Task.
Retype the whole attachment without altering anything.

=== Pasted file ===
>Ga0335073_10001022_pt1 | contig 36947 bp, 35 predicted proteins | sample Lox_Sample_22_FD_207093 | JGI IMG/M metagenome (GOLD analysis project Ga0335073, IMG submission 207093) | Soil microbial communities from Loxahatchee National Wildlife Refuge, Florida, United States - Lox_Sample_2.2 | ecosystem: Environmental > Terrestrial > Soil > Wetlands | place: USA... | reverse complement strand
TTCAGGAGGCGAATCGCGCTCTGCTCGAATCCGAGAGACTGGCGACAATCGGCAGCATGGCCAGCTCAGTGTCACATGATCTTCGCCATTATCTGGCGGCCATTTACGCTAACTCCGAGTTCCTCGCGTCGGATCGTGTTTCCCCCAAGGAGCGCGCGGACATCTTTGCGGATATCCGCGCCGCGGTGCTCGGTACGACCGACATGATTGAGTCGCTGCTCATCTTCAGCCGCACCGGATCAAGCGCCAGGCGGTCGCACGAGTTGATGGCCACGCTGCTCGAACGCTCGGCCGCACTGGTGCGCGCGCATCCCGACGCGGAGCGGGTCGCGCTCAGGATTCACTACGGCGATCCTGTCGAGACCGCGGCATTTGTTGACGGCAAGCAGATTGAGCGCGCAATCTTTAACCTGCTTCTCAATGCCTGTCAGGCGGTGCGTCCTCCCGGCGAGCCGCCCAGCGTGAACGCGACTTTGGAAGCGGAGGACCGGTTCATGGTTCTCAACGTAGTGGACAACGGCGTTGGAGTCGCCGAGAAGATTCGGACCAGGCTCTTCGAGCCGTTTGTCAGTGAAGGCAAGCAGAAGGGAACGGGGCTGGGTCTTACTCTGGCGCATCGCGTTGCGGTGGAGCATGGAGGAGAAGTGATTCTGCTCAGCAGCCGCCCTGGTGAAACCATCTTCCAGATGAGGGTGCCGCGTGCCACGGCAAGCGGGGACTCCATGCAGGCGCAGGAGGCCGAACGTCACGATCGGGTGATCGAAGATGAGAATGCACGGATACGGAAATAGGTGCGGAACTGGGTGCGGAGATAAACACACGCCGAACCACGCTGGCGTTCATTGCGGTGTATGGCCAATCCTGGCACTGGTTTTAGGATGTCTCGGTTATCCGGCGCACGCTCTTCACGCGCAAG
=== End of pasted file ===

>Ga0335073_10001022_pt1 | contig 36947 bp, 35 predicted proteins | sample Lox_Sample_22_FD_207093 | JGI IMG/M metagenome (GOLD analysis project Ga0335073, IMG submission 207093) | Soil microbial communities from Loxahatchee National Wildlife Refuge, Florida, United States - Lox_Sample_2.2 | ecosystem: Environmental > Terrestrial > Soil > Wetlands | place: USA... | reverse complement strand
TTCAGGAGGCGAATCGCGCTCTGCTCGAATCCGAGAGACTGGCGACAATCGGCAGCATGGCCAGCTCAGTGTCACATGATCTTCGCCATTATCTGGCGGCCATTTACGCTAACTCCGAGTTCCTCGCGTCGGATCGTGTTTCCCCCAAGGAGCGCGCGGACATCTTTGCGGATATCCGCGCCGCGGTGCTCGGTACGACCGACATGATTGAGTCGCTGCTCATCTTCAGCCGCACCGGATCAAGCGCCAGGCGGTCGCACGAGTTGATGGCCACGCTGCTCGAACGCTCGGCCGCACTGGTGCGCGCGCATCCCGACGCGGAGCGGGTCGCGCTCAGGATTCACTACGGCGATCCTGTCGAGACCGCGGCATTTGTTGACGGCAAGCAGATTGAGCGCGCAATCTTTAACCTGCTTCTCAATGCCTGTCAGGCGGTGCGTCCTCCCGGCGAGCCGCCCAGCGTGAACGCGACTTTGGAAGCGGAGGACCGGTTCATGGTTCTCAACGTAGTGGACAACGGCGTTGGAGTCGCCGAGAAGATTCGGACCAGGCTCTTCGAGCCGTTTGTCAGTGAAGGCAAGCAGAAGGGAACGGGGCTGGGTCTTACTCTGGCGCATCGCGTTGCGGTGGAGCATGGAGGAGAAGTGATTCTGCTCAGCAGCCGCCCTGGTGAAACCATCTTCCAGATGAGGGTGCCGCGTGCCACGGCAAGCGGGGACTCCATGCAGGCGCAGGAGGCCGAACGTCACGATCGGGTGATCGAAGATGAGAATGCACGGATACGGAAATAGGTGCGGAACTGGGTGCGGAGATAAACACACGCCGAACCACGCTGGCGTTCATTGCGGTGTATGGCCAATCCTGGCACTGGTTTTAGGATGTCTCGGTTATCCGGCGCACGCTCTTCACGCGCAAG